I can't believe I'm agreeing (in a way) with Bryce, but Higgins and Brock are completely off-base with their view of the Marvel-Fox situation. It's not about licensing agreements or direct effect or whatever; it's all about Q rating. Marvel wants their movie rights back, plain and simple. Fox (and Sony, for that matter) retains those movie rights as long as they keep producing movies on them. If they don't have projects in active development for a period of time (10 years for some IP's), those rights automatically revert back to Marvel (that's how they got Davedevil, Elektra, etc. back). What Marvel is thinking is if no one cares about a character, they'll stop making movies about said character. And right or wrong, Marvel sees their comics as free advertising for properties whose movie rights they don't own. Why devalue mutants and force Inhumans to the foreground? Because they don't own the rights to use the word "mutant" outside of the comics. Why drop the Fantastic Four? So no one goes to see a Fantastic Four movie and it bombs (which happened, of course, but that had very little to do with Marvel's strategy and everything to do with Fox making a piece of shit movie), and then they never make another one (which, after the latest one, I really hope happens). It's completely indirect and passive aggressive, and actually kind of petty. But it's all connected in Marvel's mind- no comics leads to no public awareness leads to no movies leads to getting the movie rights back. If Marvel had a successful Fantastic Four book, you know Fox would churn out another Fantastic Four movie, and that would restart the rights-ownership clock again. Marvel doesn't want that, so they won't tempt fate by even having a Fantastic Four comic. Is it cutting off the nose to spite the face? Probably. Just don't act like rights ownership plays no part in their decision making process.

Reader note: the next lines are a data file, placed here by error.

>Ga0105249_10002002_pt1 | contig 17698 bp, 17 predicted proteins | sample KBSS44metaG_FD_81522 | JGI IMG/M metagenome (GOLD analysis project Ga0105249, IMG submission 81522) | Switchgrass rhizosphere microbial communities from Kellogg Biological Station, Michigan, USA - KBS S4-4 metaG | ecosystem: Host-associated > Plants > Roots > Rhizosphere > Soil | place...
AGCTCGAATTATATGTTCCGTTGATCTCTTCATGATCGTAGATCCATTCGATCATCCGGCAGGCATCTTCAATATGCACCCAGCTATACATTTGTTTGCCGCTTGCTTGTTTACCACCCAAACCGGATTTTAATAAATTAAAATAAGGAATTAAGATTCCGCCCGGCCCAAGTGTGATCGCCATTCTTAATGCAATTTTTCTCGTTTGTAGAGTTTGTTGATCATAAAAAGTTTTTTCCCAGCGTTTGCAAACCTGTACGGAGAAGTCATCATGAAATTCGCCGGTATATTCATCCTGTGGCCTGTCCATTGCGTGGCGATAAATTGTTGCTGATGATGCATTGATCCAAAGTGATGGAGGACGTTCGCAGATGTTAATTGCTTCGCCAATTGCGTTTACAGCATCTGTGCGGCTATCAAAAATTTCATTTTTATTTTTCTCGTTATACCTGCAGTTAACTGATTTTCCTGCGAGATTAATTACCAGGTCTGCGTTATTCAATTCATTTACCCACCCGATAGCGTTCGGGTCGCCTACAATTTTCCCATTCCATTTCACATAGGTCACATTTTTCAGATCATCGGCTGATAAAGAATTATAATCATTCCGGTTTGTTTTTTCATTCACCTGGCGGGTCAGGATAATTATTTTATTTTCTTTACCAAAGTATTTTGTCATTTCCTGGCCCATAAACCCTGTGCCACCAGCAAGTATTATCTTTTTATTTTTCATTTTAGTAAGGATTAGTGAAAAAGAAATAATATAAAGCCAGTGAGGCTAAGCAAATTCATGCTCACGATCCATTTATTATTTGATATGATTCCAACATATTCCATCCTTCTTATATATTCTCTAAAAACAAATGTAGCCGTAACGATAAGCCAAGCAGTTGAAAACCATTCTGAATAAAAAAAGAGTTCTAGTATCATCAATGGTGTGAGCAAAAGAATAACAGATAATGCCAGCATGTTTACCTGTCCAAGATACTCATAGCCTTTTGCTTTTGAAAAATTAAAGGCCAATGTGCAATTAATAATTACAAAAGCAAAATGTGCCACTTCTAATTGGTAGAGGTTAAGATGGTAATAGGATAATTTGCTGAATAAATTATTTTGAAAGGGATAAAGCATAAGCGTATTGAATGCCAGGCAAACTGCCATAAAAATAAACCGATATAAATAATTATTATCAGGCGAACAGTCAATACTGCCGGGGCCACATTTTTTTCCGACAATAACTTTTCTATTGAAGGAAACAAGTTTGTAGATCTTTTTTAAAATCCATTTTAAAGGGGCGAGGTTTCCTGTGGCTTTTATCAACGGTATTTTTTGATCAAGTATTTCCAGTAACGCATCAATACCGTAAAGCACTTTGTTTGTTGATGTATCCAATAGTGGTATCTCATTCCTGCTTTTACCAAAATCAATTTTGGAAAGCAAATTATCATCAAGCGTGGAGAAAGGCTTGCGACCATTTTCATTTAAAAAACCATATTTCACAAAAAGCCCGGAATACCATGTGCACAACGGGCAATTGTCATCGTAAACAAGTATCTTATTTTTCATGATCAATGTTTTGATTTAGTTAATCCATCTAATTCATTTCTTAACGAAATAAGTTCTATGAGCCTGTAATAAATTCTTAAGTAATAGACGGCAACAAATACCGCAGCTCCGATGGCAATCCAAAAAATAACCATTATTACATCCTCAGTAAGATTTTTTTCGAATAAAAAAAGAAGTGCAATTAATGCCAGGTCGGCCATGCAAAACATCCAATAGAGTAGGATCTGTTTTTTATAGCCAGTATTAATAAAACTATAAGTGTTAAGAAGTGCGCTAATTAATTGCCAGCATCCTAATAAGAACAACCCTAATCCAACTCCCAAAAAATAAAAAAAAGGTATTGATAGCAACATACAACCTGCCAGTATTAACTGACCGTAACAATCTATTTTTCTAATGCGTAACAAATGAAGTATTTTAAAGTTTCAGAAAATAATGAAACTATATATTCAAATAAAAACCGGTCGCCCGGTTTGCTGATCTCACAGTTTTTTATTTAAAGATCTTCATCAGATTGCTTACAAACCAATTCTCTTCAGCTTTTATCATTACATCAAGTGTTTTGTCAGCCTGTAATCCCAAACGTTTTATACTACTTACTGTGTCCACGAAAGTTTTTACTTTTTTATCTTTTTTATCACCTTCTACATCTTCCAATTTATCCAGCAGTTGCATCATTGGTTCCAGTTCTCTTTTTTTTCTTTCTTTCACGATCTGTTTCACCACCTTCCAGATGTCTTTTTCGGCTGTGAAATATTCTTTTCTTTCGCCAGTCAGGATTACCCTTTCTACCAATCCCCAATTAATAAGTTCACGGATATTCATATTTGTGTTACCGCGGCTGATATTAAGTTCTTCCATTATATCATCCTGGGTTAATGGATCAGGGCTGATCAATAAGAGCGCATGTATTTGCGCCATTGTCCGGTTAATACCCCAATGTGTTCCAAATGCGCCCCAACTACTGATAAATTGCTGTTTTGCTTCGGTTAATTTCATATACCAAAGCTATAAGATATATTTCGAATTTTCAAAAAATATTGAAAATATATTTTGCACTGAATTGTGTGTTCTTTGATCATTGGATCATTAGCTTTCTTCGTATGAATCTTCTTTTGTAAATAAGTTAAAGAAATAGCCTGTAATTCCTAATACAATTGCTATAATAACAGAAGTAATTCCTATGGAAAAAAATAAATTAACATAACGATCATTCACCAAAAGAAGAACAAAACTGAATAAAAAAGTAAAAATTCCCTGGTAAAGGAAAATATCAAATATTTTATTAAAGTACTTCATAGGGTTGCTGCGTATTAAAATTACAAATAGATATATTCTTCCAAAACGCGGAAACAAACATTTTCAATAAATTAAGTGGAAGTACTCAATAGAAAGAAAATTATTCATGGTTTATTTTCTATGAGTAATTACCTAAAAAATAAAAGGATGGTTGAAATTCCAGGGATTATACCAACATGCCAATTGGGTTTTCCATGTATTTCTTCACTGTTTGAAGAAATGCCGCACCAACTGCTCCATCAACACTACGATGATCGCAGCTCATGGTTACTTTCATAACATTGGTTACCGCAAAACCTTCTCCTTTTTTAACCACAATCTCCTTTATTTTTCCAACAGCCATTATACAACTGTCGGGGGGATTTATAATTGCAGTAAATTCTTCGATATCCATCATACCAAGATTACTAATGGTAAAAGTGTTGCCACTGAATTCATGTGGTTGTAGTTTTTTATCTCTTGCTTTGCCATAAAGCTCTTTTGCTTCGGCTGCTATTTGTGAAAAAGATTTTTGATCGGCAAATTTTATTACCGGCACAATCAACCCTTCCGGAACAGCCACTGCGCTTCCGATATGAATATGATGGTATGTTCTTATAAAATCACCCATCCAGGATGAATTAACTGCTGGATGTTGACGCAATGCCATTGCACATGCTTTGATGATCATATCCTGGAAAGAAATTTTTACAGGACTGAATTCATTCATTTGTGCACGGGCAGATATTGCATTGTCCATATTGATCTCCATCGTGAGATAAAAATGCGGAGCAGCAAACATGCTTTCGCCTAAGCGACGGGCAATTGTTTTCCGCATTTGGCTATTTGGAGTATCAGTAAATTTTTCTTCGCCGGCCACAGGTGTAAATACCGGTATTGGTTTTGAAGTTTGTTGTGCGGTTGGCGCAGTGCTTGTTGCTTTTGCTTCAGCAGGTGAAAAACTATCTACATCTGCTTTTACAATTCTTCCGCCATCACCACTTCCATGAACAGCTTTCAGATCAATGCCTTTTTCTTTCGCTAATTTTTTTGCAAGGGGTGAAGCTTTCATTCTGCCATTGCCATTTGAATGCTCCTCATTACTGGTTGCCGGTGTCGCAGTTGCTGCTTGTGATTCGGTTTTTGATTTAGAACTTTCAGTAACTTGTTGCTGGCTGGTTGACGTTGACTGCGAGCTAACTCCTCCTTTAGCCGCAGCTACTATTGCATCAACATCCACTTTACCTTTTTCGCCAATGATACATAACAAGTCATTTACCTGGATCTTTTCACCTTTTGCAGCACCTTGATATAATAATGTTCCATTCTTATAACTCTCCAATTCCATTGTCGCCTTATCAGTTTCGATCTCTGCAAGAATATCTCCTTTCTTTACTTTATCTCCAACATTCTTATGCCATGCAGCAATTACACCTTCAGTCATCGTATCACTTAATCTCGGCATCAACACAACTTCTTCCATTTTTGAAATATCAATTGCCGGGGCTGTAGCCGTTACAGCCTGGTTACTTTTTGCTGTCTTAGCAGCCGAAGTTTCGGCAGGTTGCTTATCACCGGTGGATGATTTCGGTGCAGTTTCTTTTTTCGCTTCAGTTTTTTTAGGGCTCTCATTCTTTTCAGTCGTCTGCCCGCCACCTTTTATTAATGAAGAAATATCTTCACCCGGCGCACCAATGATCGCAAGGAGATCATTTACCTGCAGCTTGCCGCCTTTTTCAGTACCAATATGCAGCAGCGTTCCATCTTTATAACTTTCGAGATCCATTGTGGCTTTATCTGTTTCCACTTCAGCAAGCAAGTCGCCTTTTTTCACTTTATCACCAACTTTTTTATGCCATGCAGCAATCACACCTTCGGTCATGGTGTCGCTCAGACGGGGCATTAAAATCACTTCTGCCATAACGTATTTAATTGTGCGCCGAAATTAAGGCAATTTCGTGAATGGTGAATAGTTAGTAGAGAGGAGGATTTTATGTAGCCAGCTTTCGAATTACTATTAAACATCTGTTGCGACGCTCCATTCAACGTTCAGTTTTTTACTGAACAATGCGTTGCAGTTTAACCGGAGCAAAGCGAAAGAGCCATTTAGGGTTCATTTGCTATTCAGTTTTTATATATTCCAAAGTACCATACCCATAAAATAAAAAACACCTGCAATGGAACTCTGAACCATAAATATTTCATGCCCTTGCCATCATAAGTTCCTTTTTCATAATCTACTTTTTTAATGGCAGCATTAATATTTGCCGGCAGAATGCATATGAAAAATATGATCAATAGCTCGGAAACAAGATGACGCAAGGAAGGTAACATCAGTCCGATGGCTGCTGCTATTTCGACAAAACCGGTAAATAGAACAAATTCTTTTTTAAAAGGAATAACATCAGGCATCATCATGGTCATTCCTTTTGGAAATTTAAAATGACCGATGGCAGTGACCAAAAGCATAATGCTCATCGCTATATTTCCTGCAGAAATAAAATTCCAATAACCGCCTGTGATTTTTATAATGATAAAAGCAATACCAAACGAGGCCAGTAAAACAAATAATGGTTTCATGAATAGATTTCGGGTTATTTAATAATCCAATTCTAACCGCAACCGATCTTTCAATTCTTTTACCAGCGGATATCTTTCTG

"The only true currency in this bankrupt world is what you share with someone else when you're uncool." - Almost Famous